Common Cold Virus May Prevent COVID-19
Yale School of Medicine researchers found exposure to rhinovirus, the most frequent cause of the common cold can protect people against infection by the coronavirus that causes COVID-19.
In a new study published by the Journal of Experimental Medicine on June 15, 2021, Yale researchers found that the common respiratory virus jump-starts the activity of interferon-stimulated genes, early-response molecules in the immune system, which can halt the replication of the SARS-CoV-2 beta coronavirus within a person’s airway tissues infected with the common cold.
Triggering these immune system defenses early in the course of COVID-19 infection holds promise to prevent or treat the infection, stated Ellen Foxman, M.D., Ph.D., assistant professor of laboratory medicine and immunobiology at the Yale School of Medicine and senior author of the study, in a Yale press release.
One way to activate this protection is by treating patients with interferons, an immune system protein also available as a drug.
“But it all depends upon the timing,” Dr. Foxman added.
Previous research showed that at the later stages of COVID-19, high interferon levels correlate with worse disease and may fuel overactive immune responses. But recent genetic studies show that interferon-stimulated genes can also be protective in cases of COVID-19 infection.
Since Dr. Foxman’s lab earlier studies showed that common cold viruses might protect against influenza, they decided to study whether rhinoviruses would have the same beneficial impact against the COVID-19 virus.
For the study, her team infected lab-grown human airway tissue with SARS-CoV-2 and found that the viral load in the tissue doubled about every six hours for the first three days.
However, replication of the COVID-19 virus was stopped entirely in tissue that had been exposed to rhinovirus. If antiviral defenses were blocked, the SARS-CoV-2 could replicate in airway tissue previously exposed to rhinovirus.
The same defenses slowed down SARS-CoV-2 infection even without rhinovirus, but only if the infectious dose was low, suggesting that the viral load at the time of exposure makes a difference in whether the body can effectively fight the infection.
The researchers also studied nasal swab samples from patients diagnosed close to the start of infection. They found evidence of rapid growth of SARS-CoV-2 in the first few days of infection, followed by activation of the body’s defenses.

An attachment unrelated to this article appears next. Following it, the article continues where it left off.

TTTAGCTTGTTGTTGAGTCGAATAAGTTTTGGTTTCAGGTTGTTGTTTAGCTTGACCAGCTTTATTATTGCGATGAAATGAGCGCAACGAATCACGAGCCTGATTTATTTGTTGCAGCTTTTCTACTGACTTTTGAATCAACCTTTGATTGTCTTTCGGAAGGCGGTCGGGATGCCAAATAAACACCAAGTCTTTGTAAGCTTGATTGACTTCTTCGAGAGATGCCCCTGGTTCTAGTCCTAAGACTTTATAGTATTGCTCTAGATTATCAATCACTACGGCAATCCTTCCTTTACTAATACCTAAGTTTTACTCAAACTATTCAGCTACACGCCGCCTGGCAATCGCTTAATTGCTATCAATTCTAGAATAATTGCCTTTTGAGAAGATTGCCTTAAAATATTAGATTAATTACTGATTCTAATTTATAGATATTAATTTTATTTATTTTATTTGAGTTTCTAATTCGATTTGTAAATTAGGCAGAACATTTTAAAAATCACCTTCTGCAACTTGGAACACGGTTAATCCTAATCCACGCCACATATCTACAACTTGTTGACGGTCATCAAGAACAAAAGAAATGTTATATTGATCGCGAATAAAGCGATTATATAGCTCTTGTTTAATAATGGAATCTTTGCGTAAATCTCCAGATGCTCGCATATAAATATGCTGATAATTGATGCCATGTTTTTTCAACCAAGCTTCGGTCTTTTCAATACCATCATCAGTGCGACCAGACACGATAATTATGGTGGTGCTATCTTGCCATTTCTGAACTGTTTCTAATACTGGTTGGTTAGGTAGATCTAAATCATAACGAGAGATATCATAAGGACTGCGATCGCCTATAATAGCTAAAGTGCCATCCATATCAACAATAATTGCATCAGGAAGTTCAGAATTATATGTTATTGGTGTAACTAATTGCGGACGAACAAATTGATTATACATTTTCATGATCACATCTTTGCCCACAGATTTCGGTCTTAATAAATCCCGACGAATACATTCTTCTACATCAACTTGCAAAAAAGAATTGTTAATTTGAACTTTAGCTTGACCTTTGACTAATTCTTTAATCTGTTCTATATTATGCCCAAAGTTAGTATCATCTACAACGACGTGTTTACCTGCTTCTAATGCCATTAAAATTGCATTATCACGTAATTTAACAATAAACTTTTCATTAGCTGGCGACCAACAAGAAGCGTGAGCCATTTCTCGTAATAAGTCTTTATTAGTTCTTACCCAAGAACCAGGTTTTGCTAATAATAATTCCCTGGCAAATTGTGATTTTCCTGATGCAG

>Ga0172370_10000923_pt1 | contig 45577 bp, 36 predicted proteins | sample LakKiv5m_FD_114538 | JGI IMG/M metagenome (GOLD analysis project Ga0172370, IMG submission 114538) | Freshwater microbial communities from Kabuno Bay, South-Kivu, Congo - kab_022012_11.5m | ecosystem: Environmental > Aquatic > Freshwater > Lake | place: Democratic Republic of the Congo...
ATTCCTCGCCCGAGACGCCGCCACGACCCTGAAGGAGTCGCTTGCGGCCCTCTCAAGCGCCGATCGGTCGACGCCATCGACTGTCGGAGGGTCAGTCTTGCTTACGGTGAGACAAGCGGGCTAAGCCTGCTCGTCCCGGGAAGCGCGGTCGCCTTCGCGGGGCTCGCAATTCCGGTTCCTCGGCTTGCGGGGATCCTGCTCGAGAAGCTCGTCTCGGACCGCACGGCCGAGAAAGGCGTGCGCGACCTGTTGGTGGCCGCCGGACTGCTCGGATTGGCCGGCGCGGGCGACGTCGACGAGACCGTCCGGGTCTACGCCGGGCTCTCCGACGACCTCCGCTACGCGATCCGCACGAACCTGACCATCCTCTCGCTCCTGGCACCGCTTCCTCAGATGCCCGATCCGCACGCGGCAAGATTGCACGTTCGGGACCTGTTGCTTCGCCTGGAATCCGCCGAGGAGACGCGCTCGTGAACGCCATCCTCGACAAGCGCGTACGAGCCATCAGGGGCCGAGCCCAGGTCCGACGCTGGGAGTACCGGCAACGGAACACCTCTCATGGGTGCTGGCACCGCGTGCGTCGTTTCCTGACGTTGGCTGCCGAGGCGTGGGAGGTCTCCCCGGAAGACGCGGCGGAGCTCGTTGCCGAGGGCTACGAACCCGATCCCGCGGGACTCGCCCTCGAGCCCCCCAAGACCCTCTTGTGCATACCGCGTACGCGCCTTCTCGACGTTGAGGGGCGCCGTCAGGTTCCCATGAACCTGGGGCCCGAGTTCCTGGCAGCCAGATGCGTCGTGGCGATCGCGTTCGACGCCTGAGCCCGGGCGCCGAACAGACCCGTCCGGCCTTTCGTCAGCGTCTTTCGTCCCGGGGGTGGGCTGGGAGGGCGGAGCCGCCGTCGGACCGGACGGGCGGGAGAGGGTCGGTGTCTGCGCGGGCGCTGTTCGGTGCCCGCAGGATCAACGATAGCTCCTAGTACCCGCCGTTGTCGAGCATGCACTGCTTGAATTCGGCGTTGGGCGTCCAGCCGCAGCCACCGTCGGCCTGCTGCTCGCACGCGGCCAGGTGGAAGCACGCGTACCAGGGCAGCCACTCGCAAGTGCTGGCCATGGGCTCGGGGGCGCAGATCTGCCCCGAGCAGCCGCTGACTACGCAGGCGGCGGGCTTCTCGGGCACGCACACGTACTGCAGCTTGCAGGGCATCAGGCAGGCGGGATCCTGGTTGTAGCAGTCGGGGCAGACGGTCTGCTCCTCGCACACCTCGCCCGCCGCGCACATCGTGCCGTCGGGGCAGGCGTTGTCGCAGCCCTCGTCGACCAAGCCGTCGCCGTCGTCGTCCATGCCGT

According to their findings, the virus typically increased rapidly for the first few days of infection, before host defenses kicked in, doubling about every six hours; in some patients, the virus grew even faster.
“There appears to be a viral sweet spot at the beginning of COVID-19, during which the virus replicates exponentially before it triggers a strong defense response,” Foxman said.
Interferon treatment holds promise, but it could be tricky, she said, because it would be primarily effective in the days immediately after infection when many people exhibit no symptoms.
In theory, interferon treatment could be used prophylactically in people at high risk who have been in close contact with others diagnosed with COVID-19. Trials of interferon in COVID-19 are underway and so far show a possible benefit early in infection, but not when given later.
These findings may help explain why at times of the year when colds are common, rates of infections with other viruses such as influenza tend to be lower, Foxman said.
There are concerns that as social distancing measures ease, common cold and flu viruses — which have been dormant over the past year — will come back in greater force.
She said that interference among respiratory viruses could be a mitigating factor, creating an “upper limit” on the degree to which respiratory viruses co-circulate.
While host-pathogen interactions are often studied one at a time in experimental models, in the human upper respiratory tract, exposure to multiple microbes simultaneously or in series is a frequent occurrence and likely an important influence on innate immunity.
These results, and our findings in longitudinal patient samples, support the concept that airway innate immunity is dynamic, with innate immune defense rapidly changing in response to current and recent viral infections.
“There are hidden interactions between viruses that we don’t quite understand, and these findings are a piece of the puzzle we are just now looking at,” Foxman said.
Nagarjuna R. Cheemarla, a postdoctoral associate in Foxman’s lab, was the first author of the study, which was carried out by a team of Yale scientists in the departments of laboratory medicine, immunobiology, and genetics. Other Yale authors included Timothy Watkins, Valia Mihaylova, Bao Wang, Marie Landry, Dejian Zhao, and Guilin Wang.
Funding was provided by Fast Grants for COVID-19 from Emergent Ventures at the Mercatus Center of George Mason University; the Yale Department of Laboratory Medicine and COVID-19 Dean’s Fund; the China Scholarship Council Yale World Scholars Fellowship; the Gruber Foundation Fellowship; and the National Institutes of Health.
No conflicts of interest were disclosed.
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